Japan’s Self Defense Force and Its Propagandistic Recruitment Video

Screenshot of Japan's recruitment video.

Screenshot of Japan’s recruitment video.

Al Jazeera America analyzes Japan’s remilitarization and Shinzō Abe’s (Japan’s Prime Minister) propagandistic recruitment video with criticism and skepticism.

Dexter Thomas writes at Al Jazeera America:

In the past, Japan’s military has been reserved strictly for defence – hence its official title, the Self Defence Force (SDF). But thanks to this new reinterpretation of the constitution, the only thing that is necessary for military mobilisation is for one of Japan’s allies to be “attacked”. This is a scary prospect if we consider that Japan’s biggest ally is the US (and when we consider how many enemies the US has made over the past few years).

Perhaps the pros and cons of re-militarisation is a topic worth discussing. Unfortunately for the people of Japan, and of the East Asian region, this discussion has never occurred, as Abe’s administration is making the decision for them.

In response, there has been an unprecedented amount of opposition. Protests are happening every other day, and seem to only be growing in size and intensity.

Some Euro-American press outlets have grazed the surface of this phenomenon, but they seem to be missing the gravity of the situation. Perhaps because reporters are unable to see the Japanese as anything but docile and passive, or because they are attempting to portray the protesters in a “respectable” light, they have overlooked the anger and confusion that is beginning to grip Japan.

That is, protesters aren’t stopping at writing letters, or rousing chants of “save our Constitution”. Many of the protesters are much less polite. They are out in the streets, calling for Abe’s head: shouting “Die, Abe”, or “Fascists, go to hell!” and holding up posters with Abe’s face in crosshairs.

Abe strikes back

While they have clearly underestimated the magnitude of the opposition, the Abe administration seems to have anticipated some resistance. The same day the government made the announcement, they also released an SDF recruitment commercial (Youtube link). [DISINFO EDITOR’S NOTE: The video Thomas linked has been removed. I found another, but it is in Japanese with no subtitles.] This 15-second clip stars Haruka Shimazaki of AKB 48, Japan’s most famous idol girl group.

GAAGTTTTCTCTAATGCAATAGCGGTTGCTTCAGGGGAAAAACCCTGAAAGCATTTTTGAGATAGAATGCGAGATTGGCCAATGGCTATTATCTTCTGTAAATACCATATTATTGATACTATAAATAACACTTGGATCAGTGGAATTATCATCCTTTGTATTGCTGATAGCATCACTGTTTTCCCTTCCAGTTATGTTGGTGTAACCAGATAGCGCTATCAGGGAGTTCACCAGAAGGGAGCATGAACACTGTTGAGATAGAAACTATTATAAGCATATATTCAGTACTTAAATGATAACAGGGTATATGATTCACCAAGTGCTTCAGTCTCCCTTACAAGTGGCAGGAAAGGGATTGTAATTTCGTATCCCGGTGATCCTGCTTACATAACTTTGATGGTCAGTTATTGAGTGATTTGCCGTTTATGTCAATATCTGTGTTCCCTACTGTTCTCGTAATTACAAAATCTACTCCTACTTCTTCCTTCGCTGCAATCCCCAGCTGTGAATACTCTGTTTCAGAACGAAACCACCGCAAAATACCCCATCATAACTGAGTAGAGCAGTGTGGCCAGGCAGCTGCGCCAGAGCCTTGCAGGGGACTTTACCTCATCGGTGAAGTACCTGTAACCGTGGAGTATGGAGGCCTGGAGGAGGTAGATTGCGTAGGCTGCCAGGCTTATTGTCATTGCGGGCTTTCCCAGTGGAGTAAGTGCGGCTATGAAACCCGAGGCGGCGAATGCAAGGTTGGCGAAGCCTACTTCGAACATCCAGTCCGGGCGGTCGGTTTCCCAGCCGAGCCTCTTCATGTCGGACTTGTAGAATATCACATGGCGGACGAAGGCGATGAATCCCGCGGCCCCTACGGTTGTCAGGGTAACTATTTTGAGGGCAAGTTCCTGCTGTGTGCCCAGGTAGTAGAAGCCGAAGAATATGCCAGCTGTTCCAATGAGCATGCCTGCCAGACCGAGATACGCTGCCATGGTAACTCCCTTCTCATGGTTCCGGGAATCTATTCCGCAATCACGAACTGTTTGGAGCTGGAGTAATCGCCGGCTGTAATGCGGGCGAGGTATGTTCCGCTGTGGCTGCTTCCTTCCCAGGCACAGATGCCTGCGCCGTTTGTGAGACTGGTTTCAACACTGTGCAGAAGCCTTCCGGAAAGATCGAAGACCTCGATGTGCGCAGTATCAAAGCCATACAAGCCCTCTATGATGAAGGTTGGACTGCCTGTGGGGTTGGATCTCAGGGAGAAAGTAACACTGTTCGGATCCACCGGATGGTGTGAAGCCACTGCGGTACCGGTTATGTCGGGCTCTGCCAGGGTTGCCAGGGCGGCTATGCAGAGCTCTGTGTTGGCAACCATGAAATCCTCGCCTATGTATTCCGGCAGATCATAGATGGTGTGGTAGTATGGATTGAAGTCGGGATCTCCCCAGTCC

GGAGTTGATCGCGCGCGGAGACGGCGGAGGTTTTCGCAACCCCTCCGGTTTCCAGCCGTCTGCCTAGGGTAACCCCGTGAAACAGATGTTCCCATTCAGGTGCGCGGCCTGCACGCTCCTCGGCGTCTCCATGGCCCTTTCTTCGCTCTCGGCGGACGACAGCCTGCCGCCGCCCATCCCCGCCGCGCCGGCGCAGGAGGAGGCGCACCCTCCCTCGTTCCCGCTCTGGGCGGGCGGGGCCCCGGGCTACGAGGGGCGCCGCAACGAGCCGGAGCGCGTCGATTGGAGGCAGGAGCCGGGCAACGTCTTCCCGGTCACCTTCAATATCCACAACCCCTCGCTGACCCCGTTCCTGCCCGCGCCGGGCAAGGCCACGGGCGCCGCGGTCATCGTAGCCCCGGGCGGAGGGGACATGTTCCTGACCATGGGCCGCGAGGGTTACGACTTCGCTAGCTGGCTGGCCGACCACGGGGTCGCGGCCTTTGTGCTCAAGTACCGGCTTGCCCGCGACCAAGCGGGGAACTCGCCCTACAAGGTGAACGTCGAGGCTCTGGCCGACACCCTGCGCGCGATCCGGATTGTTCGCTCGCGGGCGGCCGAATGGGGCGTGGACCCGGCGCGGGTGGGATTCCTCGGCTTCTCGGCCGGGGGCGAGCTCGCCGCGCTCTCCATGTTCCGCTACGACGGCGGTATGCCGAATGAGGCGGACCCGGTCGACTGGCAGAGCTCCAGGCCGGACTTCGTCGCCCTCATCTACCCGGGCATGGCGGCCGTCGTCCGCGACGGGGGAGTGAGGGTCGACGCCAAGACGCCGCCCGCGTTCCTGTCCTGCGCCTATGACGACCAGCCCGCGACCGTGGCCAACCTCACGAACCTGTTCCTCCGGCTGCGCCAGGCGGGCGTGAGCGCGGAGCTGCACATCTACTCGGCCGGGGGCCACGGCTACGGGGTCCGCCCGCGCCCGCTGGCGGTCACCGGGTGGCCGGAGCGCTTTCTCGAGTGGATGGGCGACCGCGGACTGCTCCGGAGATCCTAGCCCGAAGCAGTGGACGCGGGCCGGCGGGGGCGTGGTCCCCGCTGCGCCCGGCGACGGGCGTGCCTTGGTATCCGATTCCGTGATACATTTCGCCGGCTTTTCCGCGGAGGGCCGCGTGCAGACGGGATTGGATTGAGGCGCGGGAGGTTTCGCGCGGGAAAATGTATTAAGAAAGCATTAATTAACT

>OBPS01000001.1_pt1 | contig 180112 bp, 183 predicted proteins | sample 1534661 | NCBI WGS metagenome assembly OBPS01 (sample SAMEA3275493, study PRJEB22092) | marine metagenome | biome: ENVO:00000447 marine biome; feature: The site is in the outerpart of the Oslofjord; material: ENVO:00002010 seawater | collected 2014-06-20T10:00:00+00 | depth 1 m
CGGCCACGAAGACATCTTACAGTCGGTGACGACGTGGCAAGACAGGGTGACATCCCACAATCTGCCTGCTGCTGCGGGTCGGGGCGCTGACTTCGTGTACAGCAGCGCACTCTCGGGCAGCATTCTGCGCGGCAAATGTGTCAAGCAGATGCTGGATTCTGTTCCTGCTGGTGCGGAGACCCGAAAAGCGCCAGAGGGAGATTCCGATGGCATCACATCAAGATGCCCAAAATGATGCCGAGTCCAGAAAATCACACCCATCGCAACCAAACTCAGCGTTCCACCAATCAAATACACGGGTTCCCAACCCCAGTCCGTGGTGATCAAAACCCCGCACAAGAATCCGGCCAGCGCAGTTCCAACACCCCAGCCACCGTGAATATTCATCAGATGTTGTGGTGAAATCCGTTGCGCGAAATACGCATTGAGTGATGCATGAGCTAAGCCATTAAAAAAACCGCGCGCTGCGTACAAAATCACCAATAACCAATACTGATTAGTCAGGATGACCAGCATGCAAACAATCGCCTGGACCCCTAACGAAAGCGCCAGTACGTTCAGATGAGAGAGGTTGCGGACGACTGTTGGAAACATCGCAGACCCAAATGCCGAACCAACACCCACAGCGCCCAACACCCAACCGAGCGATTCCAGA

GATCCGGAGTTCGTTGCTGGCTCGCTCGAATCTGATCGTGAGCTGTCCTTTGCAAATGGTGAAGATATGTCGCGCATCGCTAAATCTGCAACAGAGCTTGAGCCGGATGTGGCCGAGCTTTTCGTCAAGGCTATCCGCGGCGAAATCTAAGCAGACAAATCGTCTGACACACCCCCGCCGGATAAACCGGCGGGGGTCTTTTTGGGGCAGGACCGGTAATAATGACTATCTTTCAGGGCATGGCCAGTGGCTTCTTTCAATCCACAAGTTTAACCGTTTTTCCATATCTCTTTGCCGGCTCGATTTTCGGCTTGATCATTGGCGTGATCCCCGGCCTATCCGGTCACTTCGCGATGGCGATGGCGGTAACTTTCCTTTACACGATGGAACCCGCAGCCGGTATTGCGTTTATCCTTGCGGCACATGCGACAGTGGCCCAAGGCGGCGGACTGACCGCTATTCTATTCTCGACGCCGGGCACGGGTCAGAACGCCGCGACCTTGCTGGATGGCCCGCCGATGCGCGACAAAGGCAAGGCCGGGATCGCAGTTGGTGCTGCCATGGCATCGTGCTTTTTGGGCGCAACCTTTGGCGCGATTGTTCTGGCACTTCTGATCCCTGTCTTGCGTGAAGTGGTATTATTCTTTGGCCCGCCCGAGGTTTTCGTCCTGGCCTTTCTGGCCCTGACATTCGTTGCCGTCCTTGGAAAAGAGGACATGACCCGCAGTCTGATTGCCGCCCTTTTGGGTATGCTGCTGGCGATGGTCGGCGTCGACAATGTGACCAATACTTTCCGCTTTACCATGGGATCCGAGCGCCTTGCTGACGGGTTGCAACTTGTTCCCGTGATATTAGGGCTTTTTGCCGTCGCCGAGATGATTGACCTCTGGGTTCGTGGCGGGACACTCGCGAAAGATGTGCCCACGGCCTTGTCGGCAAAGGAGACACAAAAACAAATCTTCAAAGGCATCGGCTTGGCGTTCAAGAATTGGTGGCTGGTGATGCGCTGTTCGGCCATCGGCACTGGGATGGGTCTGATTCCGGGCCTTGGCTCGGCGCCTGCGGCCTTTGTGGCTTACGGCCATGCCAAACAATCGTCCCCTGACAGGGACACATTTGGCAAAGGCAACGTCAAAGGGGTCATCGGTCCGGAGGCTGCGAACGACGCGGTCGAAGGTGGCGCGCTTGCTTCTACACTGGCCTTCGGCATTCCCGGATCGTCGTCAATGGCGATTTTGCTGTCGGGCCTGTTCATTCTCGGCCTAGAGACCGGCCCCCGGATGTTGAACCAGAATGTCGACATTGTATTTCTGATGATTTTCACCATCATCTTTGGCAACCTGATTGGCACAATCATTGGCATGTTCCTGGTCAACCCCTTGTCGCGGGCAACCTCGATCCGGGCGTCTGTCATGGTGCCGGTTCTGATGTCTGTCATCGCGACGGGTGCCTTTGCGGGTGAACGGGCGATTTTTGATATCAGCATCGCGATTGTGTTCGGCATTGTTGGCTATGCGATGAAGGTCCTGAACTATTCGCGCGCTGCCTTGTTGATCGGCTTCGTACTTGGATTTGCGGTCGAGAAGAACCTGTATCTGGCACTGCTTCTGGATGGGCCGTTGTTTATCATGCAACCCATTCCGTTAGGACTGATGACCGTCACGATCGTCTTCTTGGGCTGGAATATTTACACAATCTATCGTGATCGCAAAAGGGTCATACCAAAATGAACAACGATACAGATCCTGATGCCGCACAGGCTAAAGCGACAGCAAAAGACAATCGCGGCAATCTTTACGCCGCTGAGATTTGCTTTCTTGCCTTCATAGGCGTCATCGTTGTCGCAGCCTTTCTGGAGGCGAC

We might wonder if a male spokesperson might be a better choice: for example, a member of Exile, a J-pop supergroup of 19 men. They are one of the most successful and recognisable pop groups in Japan, with their own magazine, TV show, and over a dozen chart-topping albums. They regularly appear half-clothed on advertisements and billboards, and represent the pinnacle of mass-market masculinity. Also, Abe clearly has access to them: He invited them to perform at an ASEAN banquet only a few months ago. Wouldn’t an Exile member in fatigues be a great encouragement to get young men to rush to the nearest recruitment centre?

In short: no, because it would be too realistic. If one of these popular young men appeared in a military advertisement, it would be too easy to imagine that young man being killed in a war – and, by extension, for a young man watching the commercial to imagine themselves dying. Or, for anyone with a son or brother to imagine that person dying.

Instead, the aim behind using AKB 48 seems to be an attempt to appeal to a specific male desire to protect “their” women, all while cleverly sidestepping the possibility of danger.

Read more here.

28 Comments on "Japan’s Self Defense Force and Its Propagandistic Recruitment Video"

  1. Someday we’re going to miss the old Japan. Sure, we’d like to think that their new military will field anthropomorphic battle mechs, or at least paint “Hello Kitty” on their ordnance, but we all know it’s not gonna be like that…

    • I was hoping for Totoro-style cat-bus troop carriers. :-/

    • I’m sayin! I know times are tough right now…but I think we all get along much better with ‘panty vending hentai otaku’ Japan…than we did with ‘kill inferior peoples and claim ownership of asia’ Japan.

      • Agreed. I’ve grown quite fond of ‘We Love Katamari/Rez/Okami’ Japan, and indeed ‘Studio Ghibli/Takeshi Kitano’ Japan, and it would be a shame to lose that.

        • Was Beat Takeshi’s 2001 Zatoichi homage not the absolute fuckin bomb? That alone would be would worth making sure we have their back for another 50 yrs.

          • InfvoCuernos | Jul 15, 2014 at 1:55 am |